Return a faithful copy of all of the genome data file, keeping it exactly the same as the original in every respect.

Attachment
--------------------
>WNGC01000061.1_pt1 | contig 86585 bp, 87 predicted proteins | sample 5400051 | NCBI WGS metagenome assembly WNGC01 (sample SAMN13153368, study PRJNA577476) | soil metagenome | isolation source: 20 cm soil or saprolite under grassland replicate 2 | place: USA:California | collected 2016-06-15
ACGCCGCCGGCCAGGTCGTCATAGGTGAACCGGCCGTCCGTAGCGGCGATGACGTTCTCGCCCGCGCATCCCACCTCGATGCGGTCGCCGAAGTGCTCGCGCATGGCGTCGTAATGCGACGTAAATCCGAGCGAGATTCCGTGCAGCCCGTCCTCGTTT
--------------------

>WNGC01000061.1_pt1 | contig 86585 bp, 87 predicted proteins | sample 5400051 | NCBI WGS metagenome assembly WNGC01 (sample SAMN13153368, study PRJNA577476) | soil metagenome | isolation source: 20 cm soil or saprolite under grassland replicate 2 | place: USA:California | collected 2016-06-15
ACGCCGCCGGCCAGGTCGTCATAGGTGAACCGGCCGTCCGTAGCGGCGATGACGTTCTCGCCCGCGCATCCCACCTCGATGCGGTCGCCGAAGTGCTCGCGCATGGCGTCGTAATGCGACGTAAATCCGAGCGAGATTCCGTGCAGCCCGTCCTCGTTT